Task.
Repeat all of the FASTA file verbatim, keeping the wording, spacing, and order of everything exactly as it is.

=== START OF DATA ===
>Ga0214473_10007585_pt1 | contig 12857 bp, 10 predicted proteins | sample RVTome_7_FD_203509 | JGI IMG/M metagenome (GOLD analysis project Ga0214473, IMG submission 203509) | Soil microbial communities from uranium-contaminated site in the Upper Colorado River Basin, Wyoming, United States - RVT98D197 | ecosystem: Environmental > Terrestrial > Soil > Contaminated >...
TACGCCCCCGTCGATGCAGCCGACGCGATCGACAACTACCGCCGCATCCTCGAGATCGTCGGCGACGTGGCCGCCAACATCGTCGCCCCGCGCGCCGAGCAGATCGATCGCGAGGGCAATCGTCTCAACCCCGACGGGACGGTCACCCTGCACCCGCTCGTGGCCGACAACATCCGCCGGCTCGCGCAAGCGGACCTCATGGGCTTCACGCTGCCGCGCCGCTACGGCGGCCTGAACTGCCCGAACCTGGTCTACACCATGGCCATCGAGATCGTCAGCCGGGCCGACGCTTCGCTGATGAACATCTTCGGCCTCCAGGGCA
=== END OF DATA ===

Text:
>Ga0214473_10007585_pt1 | contig 12857 bp, 10 predicted proteins | sample RVTome_7_FD_203509 | JGI IMG/M metagenome (GOLD analysis project Ga0214473, IMG submission 203509) | Soil microbial communities from uranium-contaminated site in the Upper Colorado River Basin, Wyoming, United States - RVT98D197 | ecosystem: Environmental > Terrestrial > Soil > Contaminated >...
TACGCCCCCGTCGATGCAGCCGACGCGATCGACAACTACCGCCGCATCCTCGAGATCGTCGGCGACGTGGCCGCCAACATCGTCGCCCCGCGCGCCGAGCAGATCGATCGCGAGGGCAATCGTCTCAACCCCGACGGGACGGTCACCCTGCACCCGCTCGTGGCCGACAACATCCGCCGGCTCGCGCAAGCGGACCTCATGGGCTTCACGCTGCCGCGCCGCTACGGCGGCCTGAACTGCCCGAACCTGGTCTACACCATGGCCATCGAGATCGTCAGCCGGGCCGACGCTTCGCTGATGAACATCTTCGGCCTCCAGGGCA